Chimney Rock moonrise, December 2004 photo by Helen Richardson

by Kim Malville

Sky Almanac

Before the chill of winter sets in, October is a good month for meteor-watching. There are two meteor showers this month, streaming out of the constellations of Orion and Taurus.  The Taurids come from a very broad stream of comet debris and the shower runs throughout October, November and part of December. Under dark skies one might be able to spot six per hour of these slow and graceful meteors. Amongst the small particles of the meteor stream there are some larger chunks from the breakup of the comet and sometimes there are spectacular fireballs. If you see one, trace it backward to see if it intersects with Taurus. There is the possibility that the brightest meteor in recorded history that produced the 10-15 megaton Tunguska was a Taurid. So, stay alert!

The Orionids are just the opposite kind of meteor. They are fast and come from a narrow meteor stream, peaking between October 20-24. They radiate from the top of Orion’s club, arriving at a rate of 20 meteors per hour. They are the results of debris peeling off of the icy head Comet Halley.

Mars is the only bright planet visible in the evening. Jupiter rises about 10pm in the beginning of the month. For early risers, Venus is a spectacular object rising about three hours before the sun.

October 1-4: Venus and Regulus come close to each other at dawn. October 3 will be the best time for viewing the conjunction. Venus will 150 times brighter than Regulus and the pair will be a wonderful sight in binoculars.

October  17-18: The crescent moon forms a compact triangle with Mars and Antares at dusk.

October 20-24: Orionid meteors.

Jupiter, the giant Hoover, is hit again

A megaton explosion on Jupiter photographed by George Hall on September 10.

An impact on Jupiter early Monday, September 10, created a fireball on the planet so large and bright that amateur astronomers on Earth spotted the flash. Judging from the brightness of the flash, it released megatons into the atmosphere of Jupiter, produced either by a comet or an asteroid. This power is about 5-10 times less than the greatest explosion in human history, the Tunguska explosion in Siberia on June 30, 1908. Last month’s impact was actually the fourth report of objects striking Jupiter since July 2009. One of the most dazzling Jupiter impacts was the Shoemaker-Levy 9 comet crash in 1994. The comet broke into more than 20 pieces as it approached Jupiter, with each piece crashing into the giant planet.

While Earth comes close to getting hit by a 30-foot-wide object about every 10 years, Jupiter gets hit with these objects a few times each month. The giant plant is a huge gravitational Hoover, sucking up comets and asteroids that come within its reach. Thank you Jupiter: because of you, there are fewer dangerous object near the earth.  But we still need to be vigilant. On September 8 this year, a 30-foot-wide asteroid flew close to our planet without hitting us. A slightly smaller rock burned up in the atmosphere above Sudan in 2010.

Goodbye Vesta

Vesta, the asteroid wishing to be a Dwarf Planet courtesy NASA

On September 4, 2012, the Dawn robotic spacecraft left Vesta, the second most massive asteroid, and headed for the largest asteroid, Ceres, which it should reach in 2015. Dawn was launched on 27 September 2007, and almost four years later, on 16 July 2011, it began orbiting Vesta’s orbit, the first spacecraft ever to visit this tiny world lying between Mars and Jupiter. Vesta looks old, a leftover from the early years of our solar system. Vesta’s surface shows heavy cratering and long troughs created by ancient impacts. Its low gravity allows for surface features like huge cliffs and one of the highest mountains in the solar system, which at 12 miles is twice the height of Mount Everest. Such a mountain (visible on the bottom of the figure) is a spectacular ornament on a rock that is only 326 miles in diameter.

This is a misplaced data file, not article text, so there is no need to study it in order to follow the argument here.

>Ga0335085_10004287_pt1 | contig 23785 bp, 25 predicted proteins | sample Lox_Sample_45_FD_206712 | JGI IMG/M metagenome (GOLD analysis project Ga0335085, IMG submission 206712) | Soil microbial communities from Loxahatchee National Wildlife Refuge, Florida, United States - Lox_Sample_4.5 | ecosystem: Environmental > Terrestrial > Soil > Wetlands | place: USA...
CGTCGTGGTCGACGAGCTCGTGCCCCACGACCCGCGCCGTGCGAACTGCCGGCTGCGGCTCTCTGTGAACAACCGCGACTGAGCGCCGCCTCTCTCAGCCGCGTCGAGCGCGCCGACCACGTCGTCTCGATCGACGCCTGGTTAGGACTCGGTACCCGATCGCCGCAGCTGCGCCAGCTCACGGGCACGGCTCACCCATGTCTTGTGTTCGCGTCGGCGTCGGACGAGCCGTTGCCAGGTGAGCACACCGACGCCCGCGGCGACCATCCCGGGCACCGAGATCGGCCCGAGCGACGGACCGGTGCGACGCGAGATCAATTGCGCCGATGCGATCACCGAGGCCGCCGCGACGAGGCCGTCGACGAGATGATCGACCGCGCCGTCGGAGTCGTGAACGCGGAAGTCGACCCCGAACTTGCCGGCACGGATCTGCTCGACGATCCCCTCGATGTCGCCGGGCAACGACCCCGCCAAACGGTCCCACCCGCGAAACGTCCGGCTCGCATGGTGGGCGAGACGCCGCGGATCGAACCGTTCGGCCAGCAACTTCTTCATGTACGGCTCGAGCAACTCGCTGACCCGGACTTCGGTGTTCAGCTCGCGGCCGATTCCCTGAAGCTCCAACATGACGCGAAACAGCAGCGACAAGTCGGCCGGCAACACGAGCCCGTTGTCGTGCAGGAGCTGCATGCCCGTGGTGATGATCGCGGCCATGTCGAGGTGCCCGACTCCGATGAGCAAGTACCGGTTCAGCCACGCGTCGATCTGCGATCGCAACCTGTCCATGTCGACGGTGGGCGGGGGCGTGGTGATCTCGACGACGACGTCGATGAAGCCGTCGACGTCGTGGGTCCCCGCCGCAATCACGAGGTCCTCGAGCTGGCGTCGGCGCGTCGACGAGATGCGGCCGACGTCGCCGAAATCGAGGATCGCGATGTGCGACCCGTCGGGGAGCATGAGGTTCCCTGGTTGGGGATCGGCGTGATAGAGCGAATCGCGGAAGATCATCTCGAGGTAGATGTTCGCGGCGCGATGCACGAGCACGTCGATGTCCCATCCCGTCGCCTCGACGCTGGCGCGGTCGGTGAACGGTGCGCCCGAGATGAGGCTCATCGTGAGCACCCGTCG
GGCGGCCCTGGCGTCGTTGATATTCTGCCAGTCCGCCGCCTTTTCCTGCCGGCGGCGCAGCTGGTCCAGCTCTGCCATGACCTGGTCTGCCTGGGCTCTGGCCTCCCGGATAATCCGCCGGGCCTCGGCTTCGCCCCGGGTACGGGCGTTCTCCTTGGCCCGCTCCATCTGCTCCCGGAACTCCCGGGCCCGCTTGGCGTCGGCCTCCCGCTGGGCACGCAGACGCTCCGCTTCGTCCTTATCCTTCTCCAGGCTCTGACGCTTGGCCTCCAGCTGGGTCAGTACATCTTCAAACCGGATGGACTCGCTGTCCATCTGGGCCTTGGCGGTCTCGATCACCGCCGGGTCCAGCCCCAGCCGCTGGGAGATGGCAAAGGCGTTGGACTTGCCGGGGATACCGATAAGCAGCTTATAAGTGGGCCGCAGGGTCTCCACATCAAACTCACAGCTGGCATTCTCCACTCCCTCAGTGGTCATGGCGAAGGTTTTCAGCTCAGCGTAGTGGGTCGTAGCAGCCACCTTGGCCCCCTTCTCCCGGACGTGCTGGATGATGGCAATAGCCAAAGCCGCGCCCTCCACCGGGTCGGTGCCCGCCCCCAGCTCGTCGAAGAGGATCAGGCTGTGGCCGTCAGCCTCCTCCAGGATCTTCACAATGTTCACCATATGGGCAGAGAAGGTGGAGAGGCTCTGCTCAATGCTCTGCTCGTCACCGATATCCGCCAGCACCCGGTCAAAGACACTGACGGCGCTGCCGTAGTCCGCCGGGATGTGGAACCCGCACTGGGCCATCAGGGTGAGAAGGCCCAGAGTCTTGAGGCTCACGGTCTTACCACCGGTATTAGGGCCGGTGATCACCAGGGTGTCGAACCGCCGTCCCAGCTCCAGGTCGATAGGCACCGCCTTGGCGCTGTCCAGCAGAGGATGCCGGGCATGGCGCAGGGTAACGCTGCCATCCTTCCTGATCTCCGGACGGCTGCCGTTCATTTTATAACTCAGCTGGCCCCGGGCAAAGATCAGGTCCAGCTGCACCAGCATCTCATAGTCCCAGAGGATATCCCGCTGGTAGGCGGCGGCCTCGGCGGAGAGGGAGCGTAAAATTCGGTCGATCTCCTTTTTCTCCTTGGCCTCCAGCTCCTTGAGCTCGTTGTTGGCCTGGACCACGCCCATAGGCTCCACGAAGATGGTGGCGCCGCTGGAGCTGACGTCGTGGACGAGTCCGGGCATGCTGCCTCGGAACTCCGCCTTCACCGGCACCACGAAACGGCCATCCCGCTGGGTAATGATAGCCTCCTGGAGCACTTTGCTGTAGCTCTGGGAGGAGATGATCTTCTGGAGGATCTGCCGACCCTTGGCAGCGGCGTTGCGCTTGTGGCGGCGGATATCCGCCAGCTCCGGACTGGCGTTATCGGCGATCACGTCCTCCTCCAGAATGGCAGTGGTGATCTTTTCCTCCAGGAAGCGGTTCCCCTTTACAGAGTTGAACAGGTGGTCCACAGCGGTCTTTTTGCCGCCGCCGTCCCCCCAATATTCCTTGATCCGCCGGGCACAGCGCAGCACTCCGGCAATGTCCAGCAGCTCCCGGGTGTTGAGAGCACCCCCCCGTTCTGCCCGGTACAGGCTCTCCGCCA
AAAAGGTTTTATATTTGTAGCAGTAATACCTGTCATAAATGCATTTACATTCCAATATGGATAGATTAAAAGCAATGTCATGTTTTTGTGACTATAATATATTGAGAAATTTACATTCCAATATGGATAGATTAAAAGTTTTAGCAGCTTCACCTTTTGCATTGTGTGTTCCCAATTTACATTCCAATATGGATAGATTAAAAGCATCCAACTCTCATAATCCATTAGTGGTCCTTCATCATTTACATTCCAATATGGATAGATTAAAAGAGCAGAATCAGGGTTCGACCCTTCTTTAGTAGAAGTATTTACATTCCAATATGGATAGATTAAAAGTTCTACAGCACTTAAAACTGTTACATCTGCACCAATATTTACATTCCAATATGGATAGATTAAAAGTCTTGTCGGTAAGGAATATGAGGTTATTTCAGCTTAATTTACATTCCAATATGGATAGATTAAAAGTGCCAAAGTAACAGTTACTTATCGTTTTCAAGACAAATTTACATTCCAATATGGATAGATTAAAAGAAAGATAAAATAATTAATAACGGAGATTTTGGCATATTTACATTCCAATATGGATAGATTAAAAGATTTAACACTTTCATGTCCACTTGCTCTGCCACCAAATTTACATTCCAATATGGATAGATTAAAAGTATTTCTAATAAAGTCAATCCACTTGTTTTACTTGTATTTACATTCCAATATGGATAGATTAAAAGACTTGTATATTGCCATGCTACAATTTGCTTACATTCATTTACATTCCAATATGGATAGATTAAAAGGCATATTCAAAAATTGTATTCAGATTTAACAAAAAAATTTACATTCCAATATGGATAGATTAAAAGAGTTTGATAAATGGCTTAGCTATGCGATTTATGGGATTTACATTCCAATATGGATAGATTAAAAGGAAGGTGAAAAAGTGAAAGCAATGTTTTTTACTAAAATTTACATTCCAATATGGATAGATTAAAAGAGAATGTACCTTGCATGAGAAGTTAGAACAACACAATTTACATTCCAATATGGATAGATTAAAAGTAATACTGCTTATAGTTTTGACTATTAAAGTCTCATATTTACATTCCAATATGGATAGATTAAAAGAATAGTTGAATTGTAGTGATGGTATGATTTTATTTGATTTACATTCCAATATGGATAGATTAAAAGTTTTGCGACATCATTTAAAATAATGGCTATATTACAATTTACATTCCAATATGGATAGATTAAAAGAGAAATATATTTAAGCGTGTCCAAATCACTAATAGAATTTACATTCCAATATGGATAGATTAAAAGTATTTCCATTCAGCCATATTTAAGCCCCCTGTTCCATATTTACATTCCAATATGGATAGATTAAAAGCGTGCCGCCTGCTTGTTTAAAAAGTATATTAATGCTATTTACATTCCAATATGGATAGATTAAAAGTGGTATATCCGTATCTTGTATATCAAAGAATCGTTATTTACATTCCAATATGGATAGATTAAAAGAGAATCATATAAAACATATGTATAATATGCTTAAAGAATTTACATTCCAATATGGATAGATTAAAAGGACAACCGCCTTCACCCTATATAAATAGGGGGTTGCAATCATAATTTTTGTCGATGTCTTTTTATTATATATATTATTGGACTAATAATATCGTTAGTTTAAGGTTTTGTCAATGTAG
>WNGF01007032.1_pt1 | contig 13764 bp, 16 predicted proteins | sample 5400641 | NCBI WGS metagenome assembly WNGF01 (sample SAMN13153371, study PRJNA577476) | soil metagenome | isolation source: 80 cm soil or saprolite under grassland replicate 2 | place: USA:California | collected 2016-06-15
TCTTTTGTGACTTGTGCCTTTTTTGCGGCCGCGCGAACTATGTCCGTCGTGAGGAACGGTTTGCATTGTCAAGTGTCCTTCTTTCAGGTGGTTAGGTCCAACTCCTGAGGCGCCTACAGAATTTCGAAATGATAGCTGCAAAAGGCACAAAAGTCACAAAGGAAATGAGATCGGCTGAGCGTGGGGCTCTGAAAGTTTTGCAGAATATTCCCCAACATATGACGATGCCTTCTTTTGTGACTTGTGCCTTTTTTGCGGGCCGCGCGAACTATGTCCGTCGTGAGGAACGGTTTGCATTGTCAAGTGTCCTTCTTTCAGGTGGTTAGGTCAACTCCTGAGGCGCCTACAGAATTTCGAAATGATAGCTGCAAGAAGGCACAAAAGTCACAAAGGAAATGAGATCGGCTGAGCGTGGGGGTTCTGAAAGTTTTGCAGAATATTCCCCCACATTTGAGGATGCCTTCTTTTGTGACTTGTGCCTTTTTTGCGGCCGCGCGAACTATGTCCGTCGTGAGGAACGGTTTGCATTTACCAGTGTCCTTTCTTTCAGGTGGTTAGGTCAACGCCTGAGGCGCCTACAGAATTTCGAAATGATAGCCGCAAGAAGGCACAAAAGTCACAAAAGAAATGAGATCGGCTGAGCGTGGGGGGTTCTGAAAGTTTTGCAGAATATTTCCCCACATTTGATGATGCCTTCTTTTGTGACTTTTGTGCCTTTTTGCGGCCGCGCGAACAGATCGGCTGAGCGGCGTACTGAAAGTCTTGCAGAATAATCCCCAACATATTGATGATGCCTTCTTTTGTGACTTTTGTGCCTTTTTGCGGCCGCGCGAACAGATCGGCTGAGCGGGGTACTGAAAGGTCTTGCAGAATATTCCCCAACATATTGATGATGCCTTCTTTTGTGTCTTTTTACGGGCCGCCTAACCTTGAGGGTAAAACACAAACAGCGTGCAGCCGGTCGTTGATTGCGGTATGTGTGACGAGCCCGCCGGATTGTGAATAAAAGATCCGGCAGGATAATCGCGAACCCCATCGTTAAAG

Vesta turns out to be an utterly fascinating object, the last remaining example of the kind of rocky proto-planet that formed the terrestrial planets (Mars, Earth, Venus and Mercury). Other proto-planets in the asteroid belt have been destroyed by collision. Vesta has suffered two major collisions, but has remained intact. It lost some 1% of its mass less than a billion years ago in a collision that left an enormous crater occupying much of its southern hemisphere. That collision scattered material that is normally deep underground and has reached the earth as some 200 meteorites. As a result of these meteorites we have an extraordinary knowledge of the interior of Vesta. In particular, it has a nickel iron core, which has a radius half that of the asteroid. The core has now cooled, but in the past the molten core was a magma ocean, some of which erupted, spreading magma across the surface. Its rotation rate is 5 hours, which is fast for an asteroid. That rapid rotation plus a molten metallic core means that it once had a strong magnetic field, which is confirmed in some of the meteorites.

Vesta’s shape is close to an oblate spheroid formed by its gravity. Such a shape is a fundamental characteristic of a planet. However the major irregularities such as collision basins and high mountains have so far prevented it from being identified as a dwarf planet like Pluto and the largest of the asteroids, Ceres.

Vesta is currently one of only six identified bodies in the solar system for which we have physical samples. The other others are from the Earth, of course, meteorites from Mars and our moon, and samples returned from our  moon, the comet Wild 2, and the asteroid Itokawa. Rocks from the earth and meteorites are the cheapest way to collect these samples.  We just have to wait for them to come to us, hoping that they will not be too large.